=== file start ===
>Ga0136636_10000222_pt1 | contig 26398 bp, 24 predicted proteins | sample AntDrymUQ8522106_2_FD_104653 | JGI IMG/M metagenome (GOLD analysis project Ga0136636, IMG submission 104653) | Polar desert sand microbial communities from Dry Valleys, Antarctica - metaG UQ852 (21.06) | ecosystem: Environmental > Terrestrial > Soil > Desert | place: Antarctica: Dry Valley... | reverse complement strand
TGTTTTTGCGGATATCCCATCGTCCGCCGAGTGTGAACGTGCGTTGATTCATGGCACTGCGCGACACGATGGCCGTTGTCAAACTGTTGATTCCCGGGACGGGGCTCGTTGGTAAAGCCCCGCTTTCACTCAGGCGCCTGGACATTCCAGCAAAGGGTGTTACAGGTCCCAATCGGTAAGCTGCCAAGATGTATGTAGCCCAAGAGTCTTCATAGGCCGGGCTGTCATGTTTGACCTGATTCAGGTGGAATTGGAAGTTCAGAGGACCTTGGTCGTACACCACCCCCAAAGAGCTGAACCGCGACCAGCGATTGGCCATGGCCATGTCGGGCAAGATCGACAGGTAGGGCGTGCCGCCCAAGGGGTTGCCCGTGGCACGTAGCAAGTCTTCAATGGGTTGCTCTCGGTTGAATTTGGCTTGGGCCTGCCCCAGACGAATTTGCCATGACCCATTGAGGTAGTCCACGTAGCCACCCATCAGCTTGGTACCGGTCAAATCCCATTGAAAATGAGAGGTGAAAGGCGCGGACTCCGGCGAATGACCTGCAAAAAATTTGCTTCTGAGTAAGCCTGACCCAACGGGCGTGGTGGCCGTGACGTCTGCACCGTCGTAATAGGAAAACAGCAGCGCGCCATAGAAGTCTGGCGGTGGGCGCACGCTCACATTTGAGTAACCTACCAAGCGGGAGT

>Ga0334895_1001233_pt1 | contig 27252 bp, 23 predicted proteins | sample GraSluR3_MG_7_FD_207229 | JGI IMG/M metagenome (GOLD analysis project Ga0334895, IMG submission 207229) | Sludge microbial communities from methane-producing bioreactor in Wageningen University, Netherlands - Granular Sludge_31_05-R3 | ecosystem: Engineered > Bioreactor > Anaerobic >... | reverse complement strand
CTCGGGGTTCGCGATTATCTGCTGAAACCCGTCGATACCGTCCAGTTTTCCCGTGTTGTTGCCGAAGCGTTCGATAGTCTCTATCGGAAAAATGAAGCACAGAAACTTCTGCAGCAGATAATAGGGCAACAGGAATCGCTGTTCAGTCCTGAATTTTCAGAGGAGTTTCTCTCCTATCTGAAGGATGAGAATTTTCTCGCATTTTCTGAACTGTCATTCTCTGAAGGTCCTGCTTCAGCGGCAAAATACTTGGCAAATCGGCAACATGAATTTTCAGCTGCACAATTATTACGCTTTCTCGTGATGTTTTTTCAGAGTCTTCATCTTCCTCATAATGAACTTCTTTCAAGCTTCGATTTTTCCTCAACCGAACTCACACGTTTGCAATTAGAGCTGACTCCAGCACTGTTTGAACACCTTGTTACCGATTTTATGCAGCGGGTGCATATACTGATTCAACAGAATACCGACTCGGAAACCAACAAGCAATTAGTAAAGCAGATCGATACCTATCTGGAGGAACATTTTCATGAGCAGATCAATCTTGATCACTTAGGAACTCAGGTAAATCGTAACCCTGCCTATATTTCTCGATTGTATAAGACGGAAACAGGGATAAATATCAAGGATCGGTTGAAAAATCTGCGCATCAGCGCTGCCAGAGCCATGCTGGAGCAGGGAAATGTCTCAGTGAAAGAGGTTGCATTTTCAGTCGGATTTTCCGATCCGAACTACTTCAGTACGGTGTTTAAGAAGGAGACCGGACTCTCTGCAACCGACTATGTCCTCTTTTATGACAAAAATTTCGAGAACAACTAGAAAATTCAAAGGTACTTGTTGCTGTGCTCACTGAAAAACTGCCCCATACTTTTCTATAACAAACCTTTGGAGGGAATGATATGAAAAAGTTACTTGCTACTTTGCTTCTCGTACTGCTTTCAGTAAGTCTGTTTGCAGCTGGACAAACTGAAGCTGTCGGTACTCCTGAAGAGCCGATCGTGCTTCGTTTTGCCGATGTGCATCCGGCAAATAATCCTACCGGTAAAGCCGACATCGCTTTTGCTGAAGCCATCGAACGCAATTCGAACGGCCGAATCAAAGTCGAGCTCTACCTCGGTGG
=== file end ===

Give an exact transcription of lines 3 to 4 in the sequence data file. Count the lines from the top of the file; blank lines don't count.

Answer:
>Ga0334895_1001233_pt1 | contig 27252 bp, 23 predicted proteins | sample GraSluR3_MG_7_FD_207229 | JGI IMG/M metagenome (GOLD analysis project Ga0334895, IMG submission 207229) | Sludge microbial communities from methane-producing bioreactor in Wageningen University, Netherlands - Granular Sludge_31_05-R3 | ecosystem: Engineered > Bioreactor > Anaerobic >... | reverse complement strand
CTCGGGGTTCGCGATTATCTGCTGAAACCCGTCGATACCGTCCAGTTTTCCCGTGTTGTTGCCGAAGCGTTCGATAGTCTCTATCGGAAAAATGAAGCACAGAAACTTCTGCAGCAGATAATAGGGCAACAGGAATCGCTGTTCAGTCCTGAATTTTCAGAGGAGTTTCTCTCCTATCTGAAGGATGAGAATTTTCTCGCATTTTCTGAACTGTCATTCTCTGAAGGTCCTGCTTCAGCGGCAAAATACTTGGCAAATCGGCAACATGAATTTTCAGCTGCACAATTATTACGCTTTCTCGTGATGTTTTTTCAGAGTCTTCATCTTCCTCATAATGAACTTCTTTCAAGCTTCGATTTTTCCTCAACCGAACTCACACGTTTGCAATTAGAGCTGACTCCAGCACTGTTTGAACACCTTGTTACCGATTTTATGCAGCGGGTGCATATACTGATTCAACAGAATACCGACTCGGAAACCAACAAGCAATTAGTAAAGCAGATCGATACCTATCTGGAGGAACATTTTCATGAGCAGATCAATCTTGATCACTTAGGAACTCAGGTAAATCGTAACCCTGCCTATATTTCTCGATTGTATAAGACGGAAACAGGGATAAATATCAAGGATCGGTTGAAAAATCTGCGCATCAGCGCTGCCAGAGCCATGCTGGAGCAGGGAAATGTCTCAGTGAAAGAGGTTGCATTTTCAGTCGGATTTTCCGATCCGAACTACTTCAGTACGGTGTTTAAGAAGGAGACCGGACTCTCTGCAACCGACTATGTCCTCTTTTATGACAAAAATTTCGAGAACAACTAGAAAATTCAAAGGTACTTGTTGCTGTGCTCACTGAAAAACTGCCCCATACTTTTCTATAACAAACCTTTGGAGGGAATGATATGAAAAAGTTACTTGCTACTTTGCTTCTCGTACTGCTTTCAGTAAGTCTGTTTGCAGCTGGACAAACTGAAGCTGTCGGTACTCCTGAAGAGCCGATCGTGCTTCGTTTTGCCGATGTGCATCCGGCAAATAATCCTACCGGTAAAGCCGACATCGCTTTTGCTGAAGCCATCGAACGCAATTCGAACGGCCGAATCAAAGTCGAGCTCTACCTCGGTGG